For Abuse Survivors: The Most Comforting Verse in the Bible

Periodically I post resources for incest and abuse survivors. This is part of that series. If such content is triggering to you, please just click on by.

כִּי־אָבִ֣י וְאִמִּ֣י עֲזָב֑וּנִי וַֽיהוָ֣ה יַֽאַסְפֵֽנִי׃

When my father and mother abandoned me, YHVH gathered me in.

— Psalm 27: 10

If there is a single verse of the Jewish Bible that speaks most directly and compassionately towards survivors of incest and domestic violence, it is this verse in Psalm 27. I remember the first time I read it, I read one of the conventional English translations, which softens the first clause into a conditional: “Though my father and mother abandon me, YHVH will take me in.” (JPS translation) Even in that weakened state, the verse jumped out at me: I felt seen by the psalmist.

When I learned how to translate Hebrew for myself, I learned that the translator had chickened out, softening the verse. As the scholar Robert Alter has written in his commentary on Psalms, this is perhaps the most shocking line in Psalms, and maybe in Tanakh. Parents abandon a child? Unthinkable!

The hard truth is that sometimes parents fail their children in disastrous ways. The infant-parent bond fails, or a parent is deeply troubled by abuse in their past, and acts it out upon their own child. These things do happen, and apparently the psalmist knew of such families. Maybe he or she had been such a child – we will never know.

I find this verse comforting to say aloud. I can say it in English or in Hebrew. If you would like to say it in Hebrew, here is a transliteration:

Ki avEE v’eeMEE azaVOOni va’AdoNAI ya’as-FAH-nee.

When my father and mother abandoned me, the Holy One took me in.

To me, there is no more comforting line in all of Scripture. Is there another verse that speaks particularly to you?

Abuse Survivors: Surviving the News

Image: Person sitting on a bench. (Ryan McGuire from Pixabay )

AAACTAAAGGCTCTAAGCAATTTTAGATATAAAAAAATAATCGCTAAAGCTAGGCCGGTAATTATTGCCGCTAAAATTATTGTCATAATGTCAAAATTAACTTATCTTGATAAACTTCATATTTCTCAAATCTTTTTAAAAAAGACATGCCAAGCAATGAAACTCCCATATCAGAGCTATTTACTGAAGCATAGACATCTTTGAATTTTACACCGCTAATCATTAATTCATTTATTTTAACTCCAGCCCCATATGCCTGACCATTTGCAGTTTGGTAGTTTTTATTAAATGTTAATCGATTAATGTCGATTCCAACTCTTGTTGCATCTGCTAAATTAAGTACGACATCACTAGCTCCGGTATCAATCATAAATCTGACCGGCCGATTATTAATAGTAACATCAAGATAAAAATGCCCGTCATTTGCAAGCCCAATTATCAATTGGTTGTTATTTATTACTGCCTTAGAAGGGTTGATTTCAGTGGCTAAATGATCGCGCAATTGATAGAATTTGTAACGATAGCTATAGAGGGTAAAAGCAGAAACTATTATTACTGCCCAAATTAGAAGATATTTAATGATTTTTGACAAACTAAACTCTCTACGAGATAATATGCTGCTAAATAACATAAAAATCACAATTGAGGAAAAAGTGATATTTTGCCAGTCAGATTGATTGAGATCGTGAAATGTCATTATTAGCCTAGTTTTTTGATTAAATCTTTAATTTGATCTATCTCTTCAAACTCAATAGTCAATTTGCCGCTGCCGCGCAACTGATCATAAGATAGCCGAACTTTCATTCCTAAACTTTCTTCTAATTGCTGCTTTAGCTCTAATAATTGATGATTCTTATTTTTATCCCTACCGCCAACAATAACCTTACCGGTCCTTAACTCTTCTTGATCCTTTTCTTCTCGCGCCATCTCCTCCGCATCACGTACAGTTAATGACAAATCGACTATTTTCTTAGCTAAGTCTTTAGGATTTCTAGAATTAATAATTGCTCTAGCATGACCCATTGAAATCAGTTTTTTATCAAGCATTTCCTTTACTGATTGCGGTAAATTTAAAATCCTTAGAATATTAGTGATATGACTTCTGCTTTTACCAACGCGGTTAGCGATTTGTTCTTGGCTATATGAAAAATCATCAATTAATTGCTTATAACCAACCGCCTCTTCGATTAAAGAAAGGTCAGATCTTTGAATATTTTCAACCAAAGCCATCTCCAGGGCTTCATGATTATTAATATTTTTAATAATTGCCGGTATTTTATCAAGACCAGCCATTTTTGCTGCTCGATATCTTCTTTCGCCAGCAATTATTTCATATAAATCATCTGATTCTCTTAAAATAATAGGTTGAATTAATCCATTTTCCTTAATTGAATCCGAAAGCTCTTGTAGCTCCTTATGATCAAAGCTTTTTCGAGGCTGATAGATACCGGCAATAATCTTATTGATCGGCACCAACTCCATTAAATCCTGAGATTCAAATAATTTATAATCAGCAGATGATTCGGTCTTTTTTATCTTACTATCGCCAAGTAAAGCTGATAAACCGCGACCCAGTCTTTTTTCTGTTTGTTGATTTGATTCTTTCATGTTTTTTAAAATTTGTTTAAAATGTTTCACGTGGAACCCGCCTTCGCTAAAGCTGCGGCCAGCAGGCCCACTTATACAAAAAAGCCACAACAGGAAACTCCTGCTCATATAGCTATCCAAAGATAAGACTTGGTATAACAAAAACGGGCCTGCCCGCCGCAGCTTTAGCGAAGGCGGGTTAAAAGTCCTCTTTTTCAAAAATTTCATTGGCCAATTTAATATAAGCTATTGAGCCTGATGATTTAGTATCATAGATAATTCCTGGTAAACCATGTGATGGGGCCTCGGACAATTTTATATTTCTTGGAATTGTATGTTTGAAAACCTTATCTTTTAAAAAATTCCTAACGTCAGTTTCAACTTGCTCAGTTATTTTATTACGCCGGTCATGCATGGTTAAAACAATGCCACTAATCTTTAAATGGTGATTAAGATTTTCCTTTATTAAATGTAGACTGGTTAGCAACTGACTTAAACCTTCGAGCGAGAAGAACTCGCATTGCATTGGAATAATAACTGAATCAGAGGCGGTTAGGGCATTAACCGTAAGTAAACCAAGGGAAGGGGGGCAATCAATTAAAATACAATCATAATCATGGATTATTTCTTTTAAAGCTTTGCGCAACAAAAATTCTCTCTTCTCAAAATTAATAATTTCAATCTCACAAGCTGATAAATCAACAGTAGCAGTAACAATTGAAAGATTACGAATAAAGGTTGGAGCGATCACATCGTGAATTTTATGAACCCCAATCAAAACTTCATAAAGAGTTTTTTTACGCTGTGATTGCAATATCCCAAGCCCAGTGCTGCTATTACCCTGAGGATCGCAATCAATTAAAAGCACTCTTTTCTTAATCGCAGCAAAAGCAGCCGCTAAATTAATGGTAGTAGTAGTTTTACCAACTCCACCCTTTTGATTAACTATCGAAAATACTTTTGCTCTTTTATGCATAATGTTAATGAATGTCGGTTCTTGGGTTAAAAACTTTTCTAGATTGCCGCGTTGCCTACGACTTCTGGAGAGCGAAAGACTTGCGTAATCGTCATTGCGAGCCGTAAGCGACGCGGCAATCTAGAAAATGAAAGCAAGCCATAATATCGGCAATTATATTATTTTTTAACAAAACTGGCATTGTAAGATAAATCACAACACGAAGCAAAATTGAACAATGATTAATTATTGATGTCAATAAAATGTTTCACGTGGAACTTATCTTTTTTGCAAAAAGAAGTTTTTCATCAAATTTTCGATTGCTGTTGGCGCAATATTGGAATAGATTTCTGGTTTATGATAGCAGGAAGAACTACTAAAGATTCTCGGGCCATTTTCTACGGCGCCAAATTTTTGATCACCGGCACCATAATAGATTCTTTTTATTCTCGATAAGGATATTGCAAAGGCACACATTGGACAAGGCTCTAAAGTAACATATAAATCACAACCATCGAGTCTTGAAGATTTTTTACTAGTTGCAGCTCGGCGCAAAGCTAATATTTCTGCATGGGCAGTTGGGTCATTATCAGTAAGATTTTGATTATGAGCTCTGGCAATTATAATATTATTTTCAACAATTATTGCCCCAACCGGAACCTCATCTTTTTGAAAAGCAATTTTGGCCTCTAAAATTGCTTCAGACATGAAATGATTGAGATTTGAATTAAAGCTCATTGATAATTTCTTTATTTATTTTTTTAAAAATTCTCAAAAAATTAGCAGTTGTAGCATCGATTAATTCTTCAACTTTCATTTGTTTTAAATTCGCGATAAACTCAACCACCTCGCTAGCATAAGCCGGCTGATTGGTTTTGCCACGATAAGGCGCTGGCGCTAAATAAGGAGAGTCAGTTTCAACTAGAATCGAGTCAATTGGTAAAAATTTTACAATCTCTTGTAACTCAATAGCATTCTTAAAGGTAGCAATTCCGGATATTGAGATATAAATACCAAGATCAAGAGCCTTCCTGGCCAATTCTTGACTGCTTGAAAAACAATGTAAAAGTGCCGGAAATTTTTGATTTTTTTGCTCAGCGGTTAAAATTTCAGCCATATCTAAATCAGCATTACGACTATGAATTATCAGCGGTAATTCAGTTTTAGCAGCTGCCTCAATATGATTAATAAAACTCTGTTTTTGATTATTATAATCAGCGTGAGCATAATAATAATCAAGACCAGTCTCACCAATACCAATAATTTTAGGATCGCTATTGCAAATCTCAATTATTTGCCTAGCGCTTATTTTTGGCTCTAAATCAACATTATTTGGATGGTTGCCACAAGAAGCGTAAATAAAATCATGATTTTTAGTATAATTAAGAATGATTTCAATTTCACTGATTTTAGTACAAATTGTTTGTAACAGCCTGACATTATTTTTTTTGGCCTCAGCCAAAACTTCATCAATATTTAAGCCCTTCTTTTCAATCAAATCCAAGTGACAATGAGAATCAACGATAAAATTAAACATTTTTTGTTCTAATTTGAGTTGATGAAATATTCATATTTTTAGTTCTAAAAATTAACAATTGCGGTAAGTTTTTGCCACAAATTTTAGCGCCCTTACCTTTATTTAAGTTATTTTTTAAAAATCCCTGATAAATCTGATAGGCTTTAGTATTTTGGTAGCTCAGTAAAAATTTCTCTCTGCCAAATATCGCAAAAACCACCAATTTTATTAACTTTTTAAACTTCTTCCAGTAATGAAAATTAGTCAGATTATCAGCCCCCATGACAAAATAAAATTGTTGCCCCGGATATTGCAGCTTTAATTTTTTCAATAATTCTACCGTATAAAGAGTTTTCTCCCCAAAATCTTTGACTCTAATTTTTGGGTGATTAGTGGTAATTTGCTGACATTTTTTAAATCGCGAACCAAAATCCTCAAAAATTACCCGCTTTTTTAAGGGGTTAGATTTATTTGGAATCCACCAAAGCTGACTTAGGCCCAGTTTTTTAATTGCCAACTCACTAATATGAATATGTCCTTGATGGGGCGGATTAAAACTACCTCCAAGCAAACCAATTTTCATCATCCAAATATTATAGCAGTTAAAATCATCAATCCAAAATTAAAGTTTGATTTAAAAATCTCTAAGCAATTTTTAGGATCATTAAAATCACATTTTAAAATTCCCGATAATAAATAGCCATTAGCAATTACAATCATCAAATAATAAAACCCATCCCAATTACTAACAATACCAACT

Whenever there is a high profile case of sexual crime in the news, those of us subject to bad memories may have a rough time of it. Even if the news is good (justice is done) our reactions may pose a challenge, bringing up a round of anger, distraction, anxiety, or numbness.

I try to remind myself that I’m having a normal reaction to an abnormal set of experiences. In other words, my emotions are not some sort of failure on my part. They are the same emotions that kept me alive and that brought me to this day, and as such, I respect them. Any fault lies with the person or people who caused my injuries, not with me.

It’s up to me to cope with the situation in the present. Here are some strategies for dealing with a survivor’s responses to sex crimes in the news:

  1. Turn off the TV, the radio, and social media. We are not required to be 100% informed about every aspect of the news. There is no quiz coming. It is healthy to turn off the news when it is upsetting. Much of it is framed in a way to keep us tuned in (“After the commerical, we’ll interview so-and-so” ) but you already have the basic information, so turn it off.
  2. Make use of the comforts that work for you. Hug your pet. Curl up with a favorite blanket. Watch reruns of shows you find comforting. Exercise. Go outdoors. Walk the dog. Pray. Focus on work. Play empowering music. Do the things that have comforted or strengthened you in the past.
  3. Reach out. If you have a therapist, check in with them. Tell your spouse or partner what’s going on with you. Tell a good friend you are having a rough time.
  4. If you want advice, ask for it. If you don’t want advice, say so. The people who love us cannot read our minds. Speaking up about advice – either way! – is a way of taking control of our lives, and of being responsible for our emotions.
  5. Express your feelings. Write, make art, make music, dance, exercise, put those feelings out there in the world, instead of leaving them to fester inside. Don’t worry about grammar or making art for the ages, just express yourself. If a masterpiece accidentally results, wonderful, but right now just focus on getting what is inside OUT.
  6. Be wary of self-medication. Some things masquerade as “comforts” but don’t serve us very well. Be aware that alcohol is a depressant drug, and some cannabis can evoke paranoia. Many prescription drugs can be useful if used according to directions, but they are harmful if misused
  7. For spiritual resources, see Jewish Resources for Abuse Survivors. For many of us, the damage is spiritual as well as physical or emotional, so spiritual healing is part of the larger process of recovery.
  8. Finally, if you feel an urge to self-harm of any sort, REACH OUT. Call a therapist, or call the National Sex Assault Hotline at 800-656-HOPE (800-656-4673) or the National Suicide Prevention Hotline at 800-273-8255.

There is a Jewish saying for times like these: Gam zeh ya’avor – “This too shall pass.” The news will change, the world will go on, the past will keep receding into the past, and with effort and support, healing can take place. Today is not forever.